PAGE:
Our examination of the statutory provisions urged by the government indicates to us that they were either not intended to apply to petitioner's case, or that discretion was intended to be exercised in cases possessing special factors not present here. In no way does the statutory scheme point toward or compel the limitation of relief under 241(f) only to those who submitted themselves, albeit fraudulently, to the immigrant visa issuing process.
2. The government next contends that 241(f) does not waive the documentary grounds for inadmissibility of an immigrant who entered without an immigrant visa. We find this argument untenable. As we wrote in the first opinion and repeated earlier, the cases unmistakably hold that 241(f) waives not only 212(a) (19), 8 U.S.C. § 1182(a) (19), but all quantitative immigration restrictions. See Errico, supra, and Muslemi v. I.N.S., 408 F.2d 1196, 1199 (9th Cir., 1969).
In addition, an immigrant visa obtained by misrepresentation is invalid. It makes little sense for the government to argue strenuously that an alien with an invalid visa (which is equivalent to no visa) should somehow be preferred to an alien without any visa.
3. This argument leads directly to the government's last claim. It argues that the decision of our panel will have a deleterious effect upon the enforcement of the immigration laws. In its first brief and now on rehearing, we think the government refuses to face the reality of the situation. Almost invariably, by the time that the relief provision of 241(f) is invoked, the integrity of the immigrant visa system has been long violated. Section 241(f) deals with the problem after the breach has occurred. When Congress enacted this provision, it was reconciling strong and conflicting policies. Congress was dealing with problems arising from violations of the visa system, and had to do so in the context of ongoing family ties and expectations which had developed for many years after the breach. Without placing blame, we believe Section 241 (f) as we have interpreted it, is the result of the ineffective enforcement of the immigration laws, not the cause of it.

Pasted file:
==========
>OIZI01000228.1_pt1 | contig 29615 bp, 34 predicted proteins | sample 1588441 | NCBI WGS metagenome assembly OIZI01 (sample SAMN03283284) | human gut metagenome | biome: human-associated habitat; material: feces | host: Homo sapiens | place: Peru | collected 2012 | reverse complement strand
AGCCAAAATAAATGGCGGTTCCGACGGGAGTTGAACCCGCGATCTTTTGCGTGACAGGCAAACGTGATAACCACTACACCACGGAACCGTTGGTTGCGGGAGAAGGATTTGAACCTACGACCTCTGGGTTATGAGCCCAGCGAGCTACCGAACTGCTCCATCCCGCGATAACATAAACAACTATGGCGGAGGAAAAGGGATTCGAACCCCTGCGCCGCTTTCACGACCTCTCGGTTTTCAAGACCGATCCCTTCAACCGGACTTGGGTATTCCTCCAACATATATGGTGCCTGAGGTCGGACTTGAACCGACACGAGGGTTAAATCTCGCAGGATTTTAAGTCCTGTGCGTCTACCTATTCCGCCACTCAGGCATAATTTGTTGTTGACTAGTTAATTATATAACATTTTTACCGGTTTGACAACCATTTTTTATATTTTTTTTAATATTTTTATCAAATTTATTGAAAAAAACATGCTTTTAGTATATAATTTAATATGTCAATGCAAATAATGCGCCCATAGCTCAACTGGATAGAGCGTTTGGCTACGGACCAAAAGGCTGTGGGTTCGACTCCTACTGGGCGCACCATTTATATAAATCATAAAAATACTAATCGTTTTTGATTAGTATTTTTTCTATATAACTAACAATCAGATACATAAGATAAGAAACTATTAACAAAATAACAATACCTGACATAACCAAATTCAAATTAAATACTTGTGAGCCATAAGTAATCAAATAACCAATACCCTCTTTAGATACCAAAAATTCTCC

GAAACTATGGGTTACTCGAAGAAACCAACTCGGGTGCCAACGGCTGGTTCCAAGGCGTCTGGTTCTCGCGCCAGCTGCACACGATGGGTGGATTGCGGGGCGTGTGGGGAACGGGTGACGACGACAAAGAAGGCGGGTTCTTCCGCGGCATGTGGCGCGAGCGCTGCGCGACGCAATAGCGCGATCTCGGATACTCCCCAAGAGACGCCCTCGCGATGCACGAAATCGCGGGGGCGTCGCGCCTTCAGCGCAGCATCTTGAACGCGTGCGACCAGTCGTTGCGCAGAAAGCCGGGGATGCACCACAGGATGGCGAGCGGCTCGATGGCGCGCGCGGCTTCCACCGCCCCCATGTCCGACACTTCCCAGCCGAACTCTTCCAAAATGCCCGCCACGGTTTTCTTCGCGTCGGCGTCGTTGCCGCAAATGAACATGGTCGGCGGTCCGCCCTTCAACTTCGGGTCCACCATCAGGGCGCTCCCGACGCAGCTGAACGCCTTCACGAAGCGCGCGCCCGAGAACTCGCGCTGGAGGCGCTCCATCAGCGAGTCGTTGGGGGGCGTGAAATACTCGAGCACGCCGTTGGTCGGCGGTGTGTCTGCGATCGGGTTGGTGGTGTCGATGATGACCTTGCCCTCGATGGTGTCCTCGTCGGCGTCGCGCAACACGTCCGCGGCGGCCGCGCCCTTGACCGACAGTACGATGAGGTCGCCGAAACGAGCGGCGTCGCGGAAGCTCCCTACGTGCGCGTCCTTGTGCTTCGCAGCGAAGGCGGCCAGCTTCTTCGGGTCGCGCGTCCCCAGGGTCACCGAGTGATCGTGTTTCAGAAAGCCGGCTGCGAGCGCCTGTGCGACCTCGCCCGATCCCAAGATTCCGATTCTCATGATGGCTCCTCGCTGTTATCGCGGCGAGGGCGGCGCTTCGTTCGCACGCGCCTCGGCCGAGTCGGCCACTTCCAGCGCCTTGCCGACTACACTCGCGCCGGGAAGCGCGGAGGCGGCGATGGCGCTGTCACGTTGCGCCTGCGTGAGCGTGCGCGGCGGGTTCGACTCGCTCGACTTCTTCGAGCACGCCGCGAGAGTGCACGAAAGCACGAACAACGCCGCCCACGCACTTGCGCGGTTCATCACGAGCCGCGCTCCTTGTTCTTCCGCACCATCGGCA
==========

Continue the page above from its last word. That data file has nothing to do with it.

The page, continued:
The government's brief also refuses to recognize that in many cases, the misrepresentation renders the safeguards of the immigrant visa system worthless. For example, when the alien misrepresents his identity during the visa issuing process, the information elicited from him is often valueless. When the fraud is discovered, the information derived from the visa process which was tainted by the misrepresentation, may be useless or have little or no bearing upon the ultimate disposition of the case. In such a context, a claim that a reasoned distinction between these two species of fraud can be drawn is possibly less than tenable and certainly less than candid. When § 241(f) is invoked, the immigration processing system has already proved ineffective. Congress made the wholly reasonable choice that the interest in family unity out-weighs the deterrent effects of a more draconian policy. This was the holding in Errico which, so long as it remains the law, governs our decision.